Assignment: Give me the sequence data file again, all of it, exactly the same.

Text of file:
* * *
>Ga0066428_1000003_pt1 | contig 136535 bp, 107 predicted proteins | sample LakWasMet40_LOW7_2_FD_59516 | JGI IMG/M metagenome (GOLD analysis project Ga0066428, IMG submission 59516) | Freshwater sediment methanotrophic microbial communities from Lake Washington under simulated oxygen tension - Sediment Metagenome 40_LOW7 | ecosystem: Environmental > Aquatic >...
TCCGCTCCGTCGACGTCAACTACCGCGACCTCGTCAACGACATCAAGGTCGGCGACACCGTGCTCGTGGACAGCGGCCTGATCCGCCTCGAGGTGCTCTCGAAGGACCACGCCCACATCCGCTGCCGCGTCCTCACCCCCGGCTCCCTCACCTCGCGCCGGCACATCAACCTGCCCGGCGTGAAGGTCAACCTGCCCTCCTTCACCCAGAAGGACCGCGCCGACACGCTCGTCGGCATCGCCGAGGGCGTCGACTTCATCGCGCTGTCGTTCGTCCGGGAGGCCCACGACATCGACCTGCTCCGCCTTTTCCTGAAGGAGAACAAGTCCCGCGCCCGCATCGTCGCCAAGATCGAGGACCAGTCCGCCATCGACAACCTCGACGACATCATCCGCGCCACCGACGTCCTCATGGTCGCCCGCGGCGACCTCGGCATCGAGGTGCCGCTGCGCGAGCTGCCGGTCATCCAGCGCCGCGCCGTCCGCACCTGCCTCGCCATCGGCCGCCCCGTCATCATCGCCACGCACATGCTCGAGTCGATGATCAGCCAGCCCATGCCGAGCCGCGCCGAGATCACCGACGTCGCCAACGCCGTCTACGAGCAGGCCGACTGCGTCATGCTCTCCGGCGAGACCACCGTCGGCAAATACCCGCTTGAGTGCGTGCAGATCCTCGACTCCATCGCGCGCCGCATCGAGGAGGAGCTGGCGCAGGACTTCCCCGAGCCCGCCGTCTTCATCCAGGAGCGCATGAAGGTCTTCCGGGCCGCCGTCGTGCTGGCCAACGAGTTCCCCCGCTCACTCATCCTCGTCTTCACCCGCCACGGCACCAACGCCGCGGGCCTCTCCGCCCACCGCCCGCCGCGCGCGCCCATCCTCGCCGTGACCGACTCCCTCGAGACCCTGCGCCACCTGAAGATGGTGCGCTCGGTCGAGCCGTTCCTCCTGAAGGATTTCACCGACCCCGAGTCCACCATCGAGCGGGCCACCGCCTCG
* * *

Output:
>Ga0066428_1000003_pt1 | contig 136535 bp, 107 predicted proteins | sample LakWasMet40_LOW7_2_FD_59516 | JGI IMG/M metagenome (GOLD analysis project Ga0066428, IMG submission 59516) | Freshwater sediment methanotrophic microbial communities from Lake Washington under simulated oxygen tension - Sediment Metagenome 40_LOW7 | ecosystem: Environmental > Aquatic >...
TCCGCTCCGTCGACGTCAACTACCGCGACCTCGTCAACGACATCAAGGTCGGCGACACCGTGCTCGTGGACAGCGGCCTGATCCGCCTCGAGGTGCTCTCGAAGGACCACGCCCACATCCGCTGCCGCGTCCTCACCCCCGGCTCCCTCACCTCGCGCCGGCACATCAACCTGCCCGGCGTGAAGGTCAACCTGCCCTCCTTCACCCAGAAGGACCGCGCCGACACGCTCGTCGGCATCGCCGAGGGCGTCGACTTCATCGCGCTGTCGTTCGTCCGGGAGGCCCACGACATCGACCTGCTCCGCCTTTTCCTGAAGGAGAACAAGTCCCGCGCCCGCATCGTCGCCAAGATCGAGGACCAGTCCGCCATCGACAACCTCGACGACATCATCCGCGCCACCGACGTCCTCATGGTCGCCCGCGGCGACCTCGGCATCGAGGTGCCGCTGCGCGAGCTGCCGGTCATCCAGCGCCGCGCCGTCCGCACCTGCCTCGCCATCGGCCGCCCCGTCATCATCGCCACGCACATGCTCGAGTCGATGATCAGCCAGCCCATGCCGAGCCGCGCCGAGATCACCGACGTCGCCAACGCCGTCTACGAGCAGGCCGACTGCGTCATGCTCTCCGGCGAGACCACCGTCGGCAAATACCCGCTTGAGTGCGTGCAGATCCTCGACTCCATCGCGCGCCGCATCGAGGAGGAGCTGGCGCAGGACTTCCCCGAGCCCGCCGTCTTCATCCAGGAGCGCATGAAGGTCTTCCGGGCCGCCGTCGTGCTGGCCAACGAGTTCCCCCGCTCACTCATCCTCGTCTTCACCCGCCACGGCACCAACGCCGCGGGCCTCTCCGCCCACCGCCCGCCGCGCGCGCCCATCCTCGCCGTGACCGACTCCCTCGAGACCCTGCGCCACCTGAAGATGGTGCGCTCGGTCGAGCCGTTCCTCCTGAAGGATTTCACCGACCCCGAGTCCACCATCGAGCGGGCCACCGCCTCG